You’ve seen the text, now read the movie: video of my lecture here.

I was going to post about the experience of being tweeted live during a lecture, but I’m going to divert to relay one or two of the most interesting comments on my lecture theme that journalists have to sharpen the definition of what they do if it’s to be recognised as valuable in a world in which previous news media business models are foundering.

First up is Andrew Edgecliffe-Johnson, media editor of the Financial Times, who took an original swing at the paywall issue in an edition of the FT magazine a few weeks ago and sent the link, saying “more specialisation and a sharper focus on where news organisations can add value could make it much easier to persuade readers/users/consumers that news is something worth paying for.”

I wish I’d seen that piece before writing the lecture. This is it:

If there is one orthodoxy of the past decade that the media industry has reason to curse, it was born when Stewart Brand told the 1984 Hackers’ Conference that “information wants to be free”.

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Feb 10

Bronner, Keller, Hoyt

Sitting in a hotel room in Bangalore, I did a BBC World Service interview on the ruckus over Ethan Bronner, the Jerusalem bureau chief of the New York Times, whose 20-year-old son is entering the Israeli army for compulsory military service. Bronner had declared this fact to the NYT, which had apparently decided that this did not compromise his independence. The facts were dug out by a blog called the Electronic Intifada and Clark Hoyt, the NYT’s Public Editor, took soundings. Hoyt concluded that the NYT’s editor Bill Keller should reassign Bronner, at least for the 18 months of Bronner Junior’s military service. In a lengthy reply, Keller rejected the advice.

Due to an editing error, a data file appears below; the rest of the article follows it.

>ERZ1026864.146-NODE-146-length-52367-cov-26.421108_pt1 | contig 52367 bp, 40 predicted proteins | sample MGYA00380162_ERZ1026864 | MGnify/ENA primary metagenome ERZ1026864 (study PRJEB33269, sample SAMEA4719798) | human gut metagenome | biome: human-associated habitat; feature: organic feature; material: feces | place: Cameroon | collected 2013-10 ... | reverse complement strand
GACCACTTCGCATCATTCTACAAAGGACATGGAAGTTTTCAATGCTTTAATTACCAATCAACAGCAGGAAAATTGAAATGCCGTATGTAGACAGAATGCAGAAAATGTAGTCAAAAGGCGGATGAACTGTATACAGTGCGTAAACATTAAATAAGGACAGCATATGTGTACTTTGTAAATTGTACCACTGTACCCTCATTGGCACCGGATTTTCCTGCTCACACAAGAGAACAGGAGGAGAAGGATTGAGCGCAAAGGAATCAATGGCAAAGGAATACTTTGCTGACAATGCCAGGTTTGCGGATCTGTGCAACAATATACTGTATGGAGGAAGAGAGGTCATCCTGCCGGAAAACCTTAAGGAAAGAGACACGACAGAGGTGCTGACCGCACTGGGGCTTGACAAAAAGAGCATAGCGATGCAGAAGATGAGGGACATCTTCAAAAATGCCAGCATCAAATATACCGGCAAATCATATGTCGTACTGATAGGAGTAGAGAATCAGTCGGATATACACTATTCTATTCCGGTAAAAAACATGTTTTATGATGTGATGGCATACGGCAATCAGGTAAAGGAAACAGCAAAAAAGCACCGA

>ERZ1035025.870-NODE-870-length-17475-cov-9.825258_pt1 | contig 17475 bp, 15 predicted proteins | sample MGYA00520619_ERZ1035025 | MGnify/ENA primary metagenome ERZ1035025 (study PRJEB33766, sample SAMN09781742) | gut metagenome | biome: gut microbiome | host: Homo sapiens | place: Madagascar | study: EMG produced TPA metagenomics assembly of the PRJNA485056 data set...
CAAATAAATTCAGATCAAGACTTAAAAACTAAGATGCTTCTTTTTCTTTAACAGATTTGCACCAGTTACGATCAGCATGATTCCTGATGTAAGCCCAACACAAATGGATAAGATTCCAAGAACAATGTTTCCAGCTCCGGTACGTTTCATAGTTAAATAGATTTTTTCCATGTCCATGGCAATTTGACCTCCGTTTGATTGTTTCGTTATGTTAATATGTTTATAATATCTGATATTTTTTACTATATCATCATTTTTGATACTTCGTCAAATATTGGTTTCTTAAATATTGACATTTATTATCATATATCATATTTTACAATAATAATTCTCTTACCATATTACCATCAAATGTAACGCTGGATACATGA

In the BBC interview today, I inclined to Keller’s view. Richard Beeston, ex-Jerusalem correspondent and Foreign Editor of The Times, said that Bronner would be unable to be seen as unbiased in any military crisis involving the Israeli armed forces. And those crises seem frequent.

I have to admit I made heavy weather of a difficult case. If you read the blogs, it is quite plain that most writers who gleefully urge the NYT to move Bronner are simply seizing on an excuse to clobber a correspondent whose reporting they already disliked. But this is everyday media life in the Middle East. Nothing, not one word, written or spoken by any correspondent is free of accusation of bias.

I have no view about Bronner’s record as a reporter. But I do have sympathy for the core of Keller’s case that all reporters come to a story with some baggage; connections are part of life and some of them may even enrich a reporter’s understanding. Bronner’s wife is Israeli: does that invalidate what he does? At what point does a family connection invalidate a reporter’s efforts to stay careful and fair? If a reporter has shown to his editors that he can navigate the traps and endless tempations to spin the story, why should a 20-year-old’s military service automatically change the equation?